Lucy Worsley delves into Sherlock and Arthur Conan Doyle for new TV series


Lucy Worsley is to investigate the curious case of Sherlock and Arthur Conan Doyle for a new TV series.

Killing Sherlock: Lucy Worsley on the Case of Conan Doyle will air over three parts this December on BBC Two and iPlayer.

It will be complemented by a Christmas ghost story with a Conan Doyle theme from Mark Gatiss, co-creator of Sherlock – Lot No. 249, a Christmas ghost story starring Kit Harington and Freddie Fox.

Sherlock Holmes, the world’s most renowned fictional detective, has appeared in over 60 original stories and numerous adaptations. For more than a century, his intelligence and deductive powers have fascinated fans and brought wealth and fame to his creator, author Arthur Conan Doyle. However, Doyle grew to despise his fictional character.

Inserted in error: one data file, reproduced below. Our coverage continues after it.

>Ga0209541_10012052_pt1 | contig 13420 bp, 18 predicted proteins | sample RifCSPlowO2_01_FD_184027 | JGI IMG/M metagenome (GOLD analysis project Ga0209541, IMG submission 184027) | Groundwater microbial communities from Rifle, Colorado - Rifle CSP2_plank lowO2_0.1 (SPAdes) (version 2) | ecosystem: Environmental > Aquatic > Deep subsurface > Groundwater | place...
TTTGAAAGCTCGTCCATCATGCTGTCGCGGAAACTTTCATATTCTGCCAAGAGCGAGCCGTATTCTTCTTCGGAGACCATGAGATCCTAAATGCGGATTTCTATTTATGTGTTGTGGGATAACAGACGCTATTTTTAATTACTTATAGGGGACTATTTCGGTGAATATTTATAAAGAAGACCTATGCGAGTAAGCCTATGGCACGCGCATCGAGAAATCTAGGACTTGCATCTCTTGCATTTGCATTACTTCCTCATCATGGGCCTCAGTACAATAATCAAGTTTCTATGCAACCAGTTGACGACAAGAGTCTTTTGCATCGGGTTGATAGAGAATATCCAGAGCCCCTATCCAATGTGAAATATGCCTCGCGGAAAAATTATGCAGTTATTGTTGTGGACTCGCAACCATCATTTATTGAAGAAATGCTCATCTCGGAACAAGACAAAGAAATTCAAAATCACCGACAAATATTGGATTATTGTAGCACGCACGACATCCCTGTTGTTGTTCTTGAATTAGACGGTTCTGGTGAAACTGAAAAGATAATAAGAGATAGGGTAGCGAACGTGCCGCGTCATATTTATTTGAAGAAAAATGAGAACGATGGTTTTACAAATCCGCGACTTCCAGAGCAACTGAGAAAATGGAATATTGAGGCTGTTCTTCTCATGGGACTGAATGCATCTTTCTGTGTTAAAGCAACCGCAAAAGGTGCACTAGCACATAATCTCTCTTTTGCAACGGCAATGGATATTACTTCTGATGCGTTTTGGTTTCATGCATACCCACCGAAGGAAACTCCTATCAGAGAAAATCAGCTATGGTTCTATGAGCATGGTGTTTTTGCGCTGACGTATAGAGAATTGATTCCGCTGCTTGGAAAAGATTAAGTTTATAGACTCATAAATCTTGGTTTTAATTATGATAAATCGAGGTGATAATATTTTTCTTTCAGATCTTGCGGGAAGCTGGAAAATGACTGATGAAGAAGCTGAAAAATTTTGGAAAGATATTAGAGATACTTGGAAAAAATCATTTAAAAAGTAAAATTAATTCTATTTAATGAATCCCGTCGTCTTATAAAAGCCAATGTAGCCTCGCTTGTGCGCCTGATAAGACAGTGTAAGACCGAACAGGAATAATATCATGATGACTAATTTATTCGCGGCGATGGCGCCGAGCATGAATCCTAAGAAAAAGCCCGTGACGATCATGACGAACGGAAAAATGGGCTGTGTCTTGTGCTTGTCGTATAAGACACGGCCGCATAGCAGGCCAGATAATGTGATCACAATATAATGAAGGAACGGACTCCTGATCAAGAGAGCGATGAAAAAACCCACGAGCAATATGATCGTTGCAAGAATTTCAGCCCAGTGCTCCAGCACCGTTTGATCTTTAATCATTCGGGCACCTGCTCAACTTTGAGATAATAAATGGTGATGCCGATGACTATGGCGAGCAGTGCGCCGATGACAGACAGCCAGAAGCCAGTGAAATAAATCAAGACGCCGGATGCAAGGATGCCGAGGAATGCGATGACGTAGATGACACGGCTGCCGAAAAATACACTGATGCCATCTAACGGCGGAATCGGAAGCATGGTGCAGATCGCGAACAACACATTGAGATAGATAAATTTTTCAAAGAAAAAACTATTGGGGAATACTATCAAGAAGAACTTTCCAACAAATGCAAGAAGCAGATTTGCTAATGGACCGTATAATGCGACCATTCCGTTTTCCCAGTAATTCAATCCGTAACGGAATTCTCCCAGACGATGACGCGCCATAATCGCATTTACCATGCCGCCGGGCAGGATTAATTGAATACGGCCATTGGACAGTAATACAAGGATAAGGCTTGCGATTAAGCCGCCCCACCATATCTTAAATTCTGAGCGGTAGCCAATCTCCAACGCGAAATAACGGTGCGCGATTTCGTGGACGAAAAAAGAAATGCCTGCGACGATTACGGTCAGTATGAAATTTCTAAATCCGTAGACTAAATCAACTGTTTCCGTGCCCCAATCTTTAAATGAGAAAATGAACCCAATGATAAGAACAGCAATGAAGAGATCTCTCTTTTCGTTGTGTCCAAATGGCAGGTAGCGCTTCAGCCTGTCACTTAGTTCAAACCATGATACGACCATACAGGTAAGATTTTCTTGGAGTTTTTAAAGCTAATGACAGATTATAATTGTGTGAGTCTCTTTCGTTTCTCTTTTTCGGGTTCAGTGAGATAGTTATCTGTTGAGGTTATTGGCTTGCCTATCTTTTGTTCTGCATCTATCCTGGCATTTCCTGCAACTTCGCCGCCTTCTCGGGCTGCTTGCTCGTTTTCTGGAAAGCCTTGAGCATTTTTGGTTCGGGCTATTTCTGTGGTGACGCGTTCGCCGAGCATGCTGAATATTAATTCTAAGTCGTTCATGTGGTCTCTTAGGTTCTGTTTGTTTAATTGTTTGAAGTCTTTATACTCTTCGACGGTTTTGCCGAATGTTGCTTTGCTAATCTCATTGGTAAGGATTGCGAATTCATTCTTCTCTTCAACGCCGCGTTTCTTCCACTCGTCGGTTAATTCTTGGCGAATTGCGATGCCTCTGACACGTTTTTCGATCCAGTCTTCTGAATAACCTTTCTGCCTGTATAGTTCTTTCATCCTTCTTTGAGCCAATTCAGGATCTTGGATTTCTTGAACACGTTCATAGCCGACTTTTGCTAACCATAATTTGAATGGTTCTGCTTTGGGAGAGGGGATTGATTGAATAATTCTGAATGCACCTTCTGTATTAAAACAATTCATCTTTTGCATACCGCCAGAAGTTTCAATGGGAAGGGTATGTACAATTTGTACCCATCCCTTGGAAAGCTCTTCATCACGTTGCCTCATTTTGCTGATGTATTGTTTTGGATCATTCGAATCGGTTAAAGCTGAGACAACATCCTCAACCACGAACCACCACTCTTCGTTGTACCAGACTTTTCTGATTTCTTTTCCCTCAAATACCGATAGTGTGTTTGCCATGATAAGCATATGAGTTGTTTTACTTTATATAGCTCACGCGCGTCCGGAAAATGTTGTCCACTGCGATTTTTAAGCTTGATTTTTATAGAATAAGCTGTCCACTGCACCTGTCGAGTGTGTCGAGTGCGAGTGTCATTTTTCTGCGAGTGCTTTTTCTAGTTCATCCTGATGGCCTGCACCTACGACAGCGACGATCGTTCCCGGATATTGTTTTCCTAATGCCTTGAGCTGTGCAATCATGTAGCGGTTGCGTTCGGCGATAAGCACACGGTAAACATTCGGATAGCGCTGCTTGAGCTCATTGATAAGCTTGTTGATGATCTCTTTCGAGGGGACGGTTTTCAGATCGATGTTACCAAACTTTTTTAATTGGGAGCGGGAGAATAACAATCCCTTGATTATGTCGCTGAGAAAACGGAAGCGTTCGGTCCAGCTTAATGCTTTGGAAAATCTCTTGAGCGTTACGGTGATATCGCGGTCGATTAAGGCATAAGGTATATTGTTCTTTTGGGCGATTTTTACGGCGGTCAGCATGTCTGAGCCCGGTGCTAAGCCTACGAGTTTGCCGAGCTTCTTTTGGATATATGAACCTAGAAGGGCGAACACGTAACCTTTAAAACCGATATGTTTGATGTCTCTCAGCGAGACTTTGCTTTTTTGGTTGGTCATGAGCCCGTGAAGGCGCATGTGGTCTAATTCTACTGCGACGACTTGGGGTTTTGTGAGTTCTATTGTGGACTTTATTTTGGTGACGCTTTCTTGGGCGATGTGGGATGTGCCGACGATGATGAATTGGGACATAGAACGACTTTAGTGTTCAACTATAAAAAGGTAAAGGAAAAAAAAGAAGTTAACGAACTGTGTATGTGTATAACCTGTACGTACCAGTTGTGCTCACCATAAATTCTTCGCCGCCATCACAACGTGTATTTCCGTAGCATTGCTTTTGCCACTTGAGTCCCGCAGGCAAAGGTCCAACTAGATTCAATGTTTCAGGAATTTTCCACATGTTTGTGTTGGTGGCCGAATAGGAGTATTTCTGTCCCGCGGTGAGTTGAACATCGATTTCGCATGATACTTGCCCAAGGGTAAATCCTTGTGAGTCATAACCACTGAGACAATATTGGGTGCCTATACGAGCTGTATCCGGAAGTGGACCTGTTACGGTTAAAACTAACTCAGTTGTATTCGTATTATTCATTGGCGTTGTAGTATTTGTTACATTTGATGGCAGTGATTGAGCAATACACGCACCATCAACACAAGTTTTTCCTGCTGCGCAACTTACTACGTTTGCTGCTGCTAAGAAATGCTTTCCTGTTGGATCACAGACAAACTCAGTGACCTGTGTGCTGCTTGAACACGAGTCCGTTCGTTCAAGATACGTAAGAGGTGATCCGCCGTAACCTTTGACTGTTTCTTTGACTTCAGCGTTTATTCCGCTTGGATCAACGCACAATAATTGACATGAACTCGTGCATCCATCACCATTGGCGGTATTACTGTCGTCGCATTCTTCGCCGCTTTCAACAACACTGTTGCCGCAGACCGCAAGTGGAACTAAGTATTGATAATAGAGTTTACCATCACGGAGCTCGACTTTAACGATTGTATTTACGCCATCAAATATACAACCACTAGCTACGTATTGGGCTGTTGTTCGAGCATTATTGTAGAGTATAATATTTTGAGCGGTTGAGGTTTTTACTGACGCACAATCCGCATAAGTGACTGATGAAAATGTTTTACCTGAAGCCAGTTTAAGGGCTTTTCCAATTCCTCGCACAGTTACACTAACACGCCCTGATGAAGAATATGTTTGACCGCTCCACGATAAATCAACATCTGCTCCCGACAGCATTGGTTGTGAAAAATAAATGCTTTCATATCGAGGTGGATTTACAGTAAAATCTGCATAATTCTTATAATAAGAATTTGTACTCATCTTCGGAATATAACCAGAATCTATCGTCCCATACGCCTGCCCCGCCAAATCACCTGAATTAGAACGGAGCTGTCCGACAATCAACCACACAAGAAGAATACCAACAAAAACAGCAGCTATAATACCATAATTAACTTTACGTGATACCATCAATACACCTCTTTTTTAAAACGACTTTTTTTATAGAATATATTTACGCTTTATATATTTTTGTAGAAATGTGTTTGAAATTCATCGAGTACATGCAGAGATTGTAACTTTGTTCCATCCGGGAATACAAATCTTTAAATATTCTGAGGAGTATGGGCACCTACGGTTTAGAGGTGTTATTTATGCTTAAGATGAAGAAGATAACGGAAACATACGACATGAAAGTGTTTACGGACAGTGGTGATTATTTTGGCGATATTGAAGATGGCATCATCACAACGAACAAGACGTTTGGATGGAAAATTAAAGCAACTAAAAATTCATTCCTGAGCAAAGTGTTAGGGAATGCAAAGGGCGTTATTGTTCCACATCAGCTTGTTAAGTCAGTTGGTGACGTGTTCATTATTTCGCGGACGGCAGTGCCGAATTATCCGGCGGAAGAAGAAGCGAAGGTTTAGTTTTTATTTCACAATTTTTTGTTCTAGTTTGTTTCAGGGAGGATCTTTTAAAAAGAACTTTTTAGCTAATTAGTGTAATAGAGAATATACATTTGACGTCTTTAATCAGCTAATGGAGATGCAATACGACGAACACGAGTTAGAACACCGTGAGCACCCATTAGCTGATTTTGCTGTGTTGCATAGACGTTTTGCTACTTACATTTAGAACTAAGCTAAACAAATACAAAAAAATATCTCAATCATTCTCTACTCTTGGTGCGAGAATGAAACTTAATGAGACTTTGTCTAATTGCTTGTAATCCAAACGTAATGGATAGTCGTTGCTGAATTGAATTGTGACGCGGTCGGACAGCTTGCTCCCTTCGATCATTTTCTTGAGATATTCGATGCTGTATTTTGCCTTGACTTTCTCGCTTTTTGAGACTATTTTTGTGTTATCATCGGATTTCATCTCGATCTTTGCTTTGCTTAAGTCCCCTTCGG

In three episodes, historian and lifelong Sherlock Holmes enthusiast Lucy Worsley delves into the intriguing love-hate relationship between Holmes and Doyle, investigator and author, offering a distinctive parallel biography of Sherlock Holmes and the multifaceted man behind him.

This series continues in the tradition of Agatha Christie: Lucy Worsley on the Mystery Queen, with Lucy delving into archives, consulting experts, engaging with descendants and fans. It interlaces historical context with personal history to examine Doyle and his creation in the context of the significant global events and changes occurring around them.

Lucy Worsley said: “I have had a LIFE-LONG CRUSH on Sherlock Holmes, so it was the biggest pleasure imaginable to explore his life, death and resurrection. While exploring his life and times, I also got a real and sometimes troubling insight into manliness, Empire and Victorian values. I find his creator, Arthur Conan Doyle, to be a complex, contradictory and endlessly fascinating character. ”

Amanda Lyon, Executive Producer, BBC Studios, added: “Examining the dual biographies of Holmes and Doyle is a fascinating way to re-consider these detective stories, and Lucy is the ideal investigator.”

More on: